Six Reasons Why Smartphones Can’t Replace Human Memory
Suppose today we go to a high school student and ask him to arrange for the presidents of America, read the periodic table, or enumerate the state capitals. But we won’t always be able to consult our smartphones at all. In that case, all we’re going to get is an empty look of stupidity, or he’ll say, “well, let me get my phone.”
Here we show you a few categories of life where Smartphones memory has to overcome digital search engines:
1. Repetition Factor:
There are some details that we need to reach frequently, and we need to save them because the massive amount of searches we will need often can stop our lives from working.
For example, looking for every word we need, every direction we go, or even the lock code for the school locker every time we need to open the closet will significantly reduce our productivity.
Cultural Factor: Smartphones Can’t Do?
We cannot interact with society without having some moral foundations of history and culture. Without these references, we will not understand the context of current events or what questions we should ask.
So we won’t understand ads, articles, not even jokes. (imagine yourself needing to turn to a search engine every time you hear a joke.)
Without knowing these references, you won’t have the context to comprehend current events—or even know what you’re missing or what questions to ask. You won’t understand advertisements, editorials or even news articles. And you won’t get anybody’s jokes. You’ll be unemployable and undatable.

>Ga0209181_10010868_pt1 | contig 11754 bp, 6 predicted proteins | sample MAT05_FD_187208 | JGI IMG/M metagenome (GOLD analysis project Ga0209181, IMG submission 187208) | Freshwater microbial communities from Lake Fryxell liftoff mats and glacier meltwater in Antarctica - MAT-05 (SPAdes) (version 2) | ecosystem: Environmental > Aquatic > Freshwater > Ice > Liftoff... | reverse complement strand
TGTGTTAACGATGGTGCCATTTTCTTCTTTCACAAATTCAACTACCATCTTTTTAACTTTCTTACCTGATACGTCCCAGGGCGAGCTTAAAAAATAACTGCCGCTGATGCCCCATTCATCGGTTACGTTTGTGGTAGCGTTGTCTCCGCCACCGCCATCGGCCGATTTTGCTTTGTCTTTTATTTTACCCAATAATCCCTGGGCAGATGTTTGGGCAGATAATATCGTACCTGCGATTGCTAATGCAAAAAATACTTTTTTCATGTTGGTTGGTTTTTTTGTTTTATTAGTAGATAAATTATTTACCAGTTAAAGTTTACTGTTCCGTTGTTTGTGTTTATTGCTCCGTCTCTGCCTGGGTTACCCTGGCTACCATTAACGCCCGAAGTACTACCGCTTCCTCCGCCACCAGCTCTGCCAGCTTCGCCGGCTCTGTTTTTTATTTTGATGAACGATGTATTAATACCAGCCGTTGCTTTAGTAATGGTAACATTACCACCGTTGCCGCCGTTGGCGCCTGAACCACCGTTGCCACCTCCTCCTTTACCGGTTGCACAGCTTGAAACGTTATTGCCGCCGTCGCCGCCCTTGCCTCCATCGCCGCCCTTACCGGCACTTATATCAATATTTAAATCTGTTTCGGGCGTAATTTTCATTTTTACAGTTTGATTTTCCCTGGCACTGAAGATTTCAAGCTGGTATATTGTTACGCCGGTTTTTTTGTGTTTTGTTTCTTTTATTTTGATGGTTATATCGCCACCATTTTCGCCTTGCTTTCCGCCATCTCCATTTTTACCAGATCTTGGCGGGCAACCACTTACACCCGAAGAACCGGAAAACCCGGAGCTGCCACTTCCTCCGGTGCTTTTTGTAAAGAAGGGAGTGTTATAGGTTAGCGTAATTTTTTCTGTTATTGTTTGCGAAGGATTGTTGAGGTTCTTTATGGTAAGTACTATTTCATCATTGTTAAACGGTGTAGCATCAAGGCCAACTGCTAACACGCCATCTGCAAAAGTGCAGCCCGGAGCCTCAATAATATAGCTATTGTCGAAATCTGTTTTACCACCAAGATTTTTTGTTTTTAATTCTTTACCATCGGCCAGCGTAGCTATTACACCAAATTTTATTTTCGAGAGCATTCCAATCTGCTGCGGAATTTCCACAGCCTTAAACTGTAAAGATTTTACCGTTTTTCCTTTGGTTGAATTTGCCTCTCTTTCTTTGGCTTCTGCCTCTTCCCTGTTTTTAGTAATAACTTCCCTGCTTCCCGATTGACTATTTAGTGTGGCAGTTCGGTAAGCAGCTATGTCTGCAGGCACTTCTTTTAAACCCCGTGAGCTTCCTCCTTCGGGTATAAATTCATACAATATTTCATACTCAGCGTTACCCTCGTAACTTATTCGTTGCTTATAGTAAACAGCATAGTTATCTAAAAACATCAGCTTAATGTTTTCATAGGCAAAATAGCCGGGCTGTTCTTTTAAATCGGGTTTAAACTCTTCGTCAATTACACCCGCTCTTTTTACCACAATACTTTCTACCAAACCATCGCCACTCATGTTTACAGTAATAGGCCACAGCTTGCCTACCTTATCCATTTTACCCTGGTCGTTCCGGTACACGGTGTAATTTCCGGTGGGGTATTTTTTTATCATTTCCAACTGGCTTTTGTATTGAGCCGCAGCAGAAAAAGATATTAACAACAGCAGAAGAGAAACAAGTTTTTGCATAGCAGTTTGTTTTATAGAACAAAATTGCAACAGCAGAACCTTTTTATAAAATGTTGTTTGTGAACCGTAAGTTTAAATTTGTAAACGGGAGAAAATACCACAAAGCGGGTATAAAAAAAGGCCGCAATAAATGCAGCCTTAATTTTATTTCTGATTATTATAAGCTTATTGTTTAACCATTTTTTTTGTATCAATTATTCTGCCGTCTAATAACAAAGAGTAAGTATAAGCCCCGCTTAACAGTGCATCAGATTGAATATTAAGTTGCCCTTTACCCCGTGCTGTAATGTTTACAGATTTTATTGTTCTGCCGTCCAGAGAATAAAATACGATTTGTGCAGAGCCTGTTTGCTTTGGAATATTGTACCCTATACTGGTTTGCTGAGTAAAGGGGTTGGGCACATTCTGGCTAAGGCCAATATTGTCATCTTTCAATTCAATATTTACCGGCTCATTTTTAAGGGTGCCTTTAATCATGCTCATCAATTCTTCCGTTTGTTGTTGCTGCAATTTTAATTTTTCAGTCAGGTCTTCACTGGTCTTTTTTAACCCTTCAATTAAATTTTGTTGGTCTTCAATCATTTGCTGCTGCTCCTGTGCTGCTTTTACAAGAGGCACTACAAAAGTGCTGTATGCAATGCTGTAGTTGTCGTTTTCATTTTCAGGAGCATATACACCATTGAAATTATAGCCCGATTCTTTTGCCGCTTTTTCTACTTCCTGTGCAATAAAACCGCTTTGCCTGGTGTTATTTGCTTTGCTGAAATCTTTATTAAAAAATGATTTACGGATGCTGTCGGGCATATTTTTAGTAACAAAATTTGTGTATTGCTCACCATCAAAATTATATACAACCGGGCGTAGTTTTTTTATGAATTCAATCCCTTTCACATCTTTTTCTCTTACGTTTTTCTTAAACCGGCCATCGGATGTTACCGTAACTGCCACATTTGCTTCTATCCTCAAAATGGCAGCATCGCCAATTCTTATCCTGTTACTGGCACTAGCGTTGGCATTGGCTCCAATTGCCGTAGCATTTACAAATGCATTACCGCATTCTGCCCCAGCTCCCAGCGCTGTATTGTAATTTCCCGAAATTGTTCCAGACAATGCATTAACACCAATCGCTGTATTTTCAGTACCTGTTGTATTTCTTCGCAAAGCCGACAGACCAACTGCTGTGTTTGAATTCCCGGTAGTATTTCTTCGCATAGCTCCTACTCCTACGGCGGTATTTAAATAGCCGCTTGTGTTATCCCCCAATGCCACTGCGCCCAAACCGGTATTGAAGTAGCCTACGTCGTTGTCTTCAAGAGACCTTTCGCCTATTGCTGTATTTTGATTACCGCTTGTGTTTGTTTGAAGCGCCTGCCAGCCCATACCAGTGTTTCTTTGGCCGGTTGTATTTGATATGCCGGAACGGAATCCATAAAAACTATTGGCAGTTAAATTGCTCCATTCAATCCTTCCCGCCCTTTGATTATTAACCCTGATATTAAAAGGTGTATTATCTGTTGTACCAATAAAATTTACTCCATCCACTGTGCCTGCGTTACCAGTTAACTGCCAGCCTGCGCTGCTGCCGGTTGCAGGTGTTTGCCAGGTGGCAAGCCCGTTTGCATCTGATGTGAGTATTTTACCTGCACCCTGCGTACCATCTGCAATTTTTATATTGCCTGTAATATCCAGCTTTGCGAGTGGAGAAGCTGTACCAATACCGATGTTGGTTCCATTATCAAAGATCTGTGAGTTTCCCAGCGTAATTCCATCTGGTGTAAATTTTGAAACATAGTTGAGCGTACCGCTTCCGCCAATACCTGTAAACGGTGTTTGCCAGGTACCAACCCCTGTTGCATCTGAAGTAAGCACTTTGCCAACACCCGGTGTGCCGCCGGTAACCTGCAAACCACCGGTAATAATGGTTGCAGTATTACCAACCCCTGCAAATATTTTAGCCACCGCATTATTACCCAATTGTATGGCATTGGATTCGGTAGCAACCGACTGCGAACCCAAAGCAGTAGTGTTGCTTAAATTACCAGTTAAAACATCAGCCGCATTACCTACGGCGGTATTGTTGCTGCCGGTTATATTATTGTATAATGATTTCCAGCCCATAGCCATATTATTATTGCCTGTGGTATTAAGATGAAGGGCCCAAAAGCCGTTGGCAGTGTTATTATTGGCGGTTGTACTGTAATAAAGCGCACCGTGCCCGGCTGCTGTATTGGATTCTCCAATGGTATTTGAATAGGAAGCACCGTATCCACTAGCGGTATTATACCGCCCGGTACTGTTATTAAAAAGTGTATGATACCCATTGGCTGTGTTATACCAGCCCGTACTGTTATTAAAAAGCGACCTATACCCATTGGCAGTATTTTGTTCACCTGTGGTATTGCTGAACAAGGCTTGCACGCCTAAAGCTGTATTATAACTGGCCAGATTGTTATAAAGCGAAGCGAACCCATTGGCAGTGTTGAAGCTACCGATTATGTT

3. Social Worker: Smartphones Can’t Do?
No matter how we develop, we will always need to know some basic facts about friends and family.
For example, we must have immediate access to the president’s name at work, the husband/wife’s birthday, and the children’s names.
The need to search for this data electronically when we are in a face-to-face situation with one of these can hurt feelings (and lead us to unemployment).
Security Factor: Smartphones Can’t Do?
it is clear that we now have programs that eliminate our need to save passwords that can fill in login information to all websites.
But we still have to open those programmes every day by introducing one central password that we will have to save.
This is true in the case of physical work: we can make some of its parts automatic, but in the end, there is a physical key, card or tape that we need to know where to find and how to use it.
Programs like Dashlane and LastPass autofill our login information on the Websites we visit and even fill in our credit card information when we buy something online. But you still have to unlock those programs each day by entering a master password—one you’ll have to memorize.
That’s true of physical security, too: you can automate parts of it, but there’s a physical key or card or fob at the end of the line. So you have to know where to find it and how to use it.
Even if our day-to-day business requires something we can quickly look for in search engines, such as molecular weights, stock exchanges or drugs, our work will falter if we repeatedly cut the torrent of work every few minutes to search.
We need fluency if our work is to be effective.
6- Search Factor:
Our tools may always be able to evoke request information, but only if we know how and where to look for it. We still have to understand how to use modern search engines: rotten tomatoes, Wikipedia, Dictionary.com or even: What was the other name? Oh yes, Google.